Have you seen the movie “Minority Report”? Have you been astonished by the transparent computer screens that Tom Cruise used? If yes, you’ll marvel at what German researchers come up with now: OLED (organic light emitting diode) pixels that are entirely transparent. The researches, working at the Technical University of Braunschweig, state to be the first in the world to have developed this technology.
In order to get transparent OLED pixels they use transparent TFTs (thin-film transistors) that are made of a 100-nanometer-thick layer of zinc-tin-oxide. Those are known for transmitting more than 90 percent of visible light. On the contrary LCDs (liquid crystal displays), made of silicon as most transmitters, are absorbing most light. The German researches now came up with the idea to position the TFTs and the OLED pixels next to each other in the transparent display. They won’t be any interference, not even if the OLED pixel is placed on top of the TFT driver circuit.
Since the TFT layers are thin, it is possible to deposite them on large areas with conventional techniques at temperatures below 200 degrees Celsius. For that reason cheap and flexible plastic substrates can be used. Another impressive fact is the brightness: Whereas typical computer screens make it up to a brightness of approximately 300 candelas per square meter, the devices developed by the researchers can reach up to 700 candelas per square meter.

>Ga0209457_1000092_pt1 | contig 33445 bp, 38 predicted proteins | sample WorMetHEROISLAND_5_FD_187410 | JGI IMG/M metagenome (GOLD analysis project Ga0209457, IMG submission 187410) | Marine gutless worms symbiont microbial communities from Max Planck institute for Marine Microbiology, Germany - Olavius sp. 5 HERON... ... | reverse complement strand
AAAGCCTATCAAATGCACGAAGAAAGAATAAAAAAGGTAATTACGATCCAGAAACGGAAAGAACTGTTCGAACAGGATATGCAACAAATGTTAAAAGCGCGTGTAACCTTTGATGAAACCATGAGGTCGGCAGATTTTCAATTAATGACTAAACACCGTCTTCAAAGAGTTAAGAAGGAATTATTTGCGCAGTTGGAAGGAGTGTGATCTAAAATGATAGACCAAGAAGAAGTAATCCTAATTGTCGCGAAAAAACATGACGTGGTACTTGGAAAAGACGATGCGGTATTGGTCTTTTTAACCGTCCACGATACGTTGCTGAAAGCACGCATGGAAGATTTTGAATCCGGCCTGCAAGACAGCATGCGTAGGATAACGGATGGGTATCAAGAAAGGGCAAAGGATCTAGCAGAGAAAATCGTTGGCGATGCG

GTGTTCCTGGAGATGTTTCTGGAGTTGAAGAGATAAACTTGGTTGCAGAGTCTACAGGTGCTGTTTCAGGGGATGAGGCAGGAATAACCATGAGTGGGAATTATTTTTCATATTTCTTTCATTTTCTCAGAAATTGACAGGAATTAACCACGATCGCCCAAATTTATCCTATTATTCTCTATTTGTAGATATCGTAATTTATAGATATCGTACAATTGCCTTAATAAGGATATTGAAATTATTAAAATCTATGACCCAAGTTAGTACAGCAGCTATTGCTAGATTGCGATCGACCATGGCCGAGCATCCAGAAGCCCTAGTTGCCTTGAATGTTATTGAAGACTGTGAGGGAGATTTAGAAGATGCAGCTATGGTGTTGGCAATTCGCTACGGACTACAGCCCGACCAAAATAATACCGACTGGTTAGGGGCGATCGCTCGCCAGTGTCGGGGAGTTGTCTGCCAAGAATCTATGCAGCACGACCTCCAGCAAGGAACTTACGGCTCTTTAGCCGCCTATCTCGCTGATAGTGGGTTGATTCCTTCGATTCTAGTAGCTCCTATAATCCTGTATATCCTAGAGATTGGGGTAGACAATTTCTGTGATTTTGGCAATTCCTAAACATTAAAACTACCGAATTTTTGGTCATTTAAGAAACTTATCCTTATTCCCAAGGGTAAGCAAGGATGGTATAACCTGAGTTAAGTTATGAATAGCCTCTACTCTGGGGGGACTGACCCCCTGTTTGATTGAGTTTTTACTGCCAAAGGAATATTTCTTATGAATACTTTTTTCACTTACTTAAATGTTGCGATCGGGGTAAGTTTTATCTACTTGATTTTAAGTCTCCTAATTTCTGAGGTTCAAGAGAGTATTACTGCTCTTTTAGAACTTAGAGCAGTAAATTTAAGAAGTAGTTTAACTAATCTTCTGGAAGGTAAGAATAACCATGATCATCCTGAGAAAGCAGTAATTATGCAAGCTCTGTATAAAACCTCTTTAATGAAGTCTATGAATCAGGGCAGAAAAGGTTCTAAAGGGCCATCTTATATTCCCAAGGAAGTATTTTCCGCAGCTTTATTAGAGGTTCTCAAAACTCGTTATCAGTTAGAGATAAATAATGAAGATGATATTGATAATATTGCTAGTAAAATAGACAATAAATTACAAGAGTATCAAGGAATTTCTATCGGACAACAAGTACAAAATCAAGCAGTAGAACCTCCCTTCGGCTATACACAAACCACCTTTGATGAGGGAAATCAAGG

All components of transparent OLEDs are transparent (substrate, cathode and anode). A transparent OLED display that is turned on allows light to pass in both directions. For it can be either active- or passive-matrix it can be used for heads-up displays. The substrate of top-emitting OLEDs is either opaque or reflective, wherefore they suit best to active-matrix design.
Transparent OLED Displays
Samsung Mobile Display showcased a 14 inch transparent AMOLED Display for notebook PCs at CES-2011. It comes in a resolution of qFHD 960×540 pixel (78PPI) and has a panel with a transmissivity of 40 percent.
Samsung Mobile Display shows the world’s first large transparent AMOLED Display prototype, designed for use in applications from PC monitors to TVs at the CES-2011.
Whether the prototype AMOLED display is turned off or on, it maintains up to a 30 percent transparency. The average transparency of comparable devices has been below 10 percent.
SMD’s transparent AMOLED prototype provides the highest resolution on a transparent large screen TV (over 19 inches) or monitor display.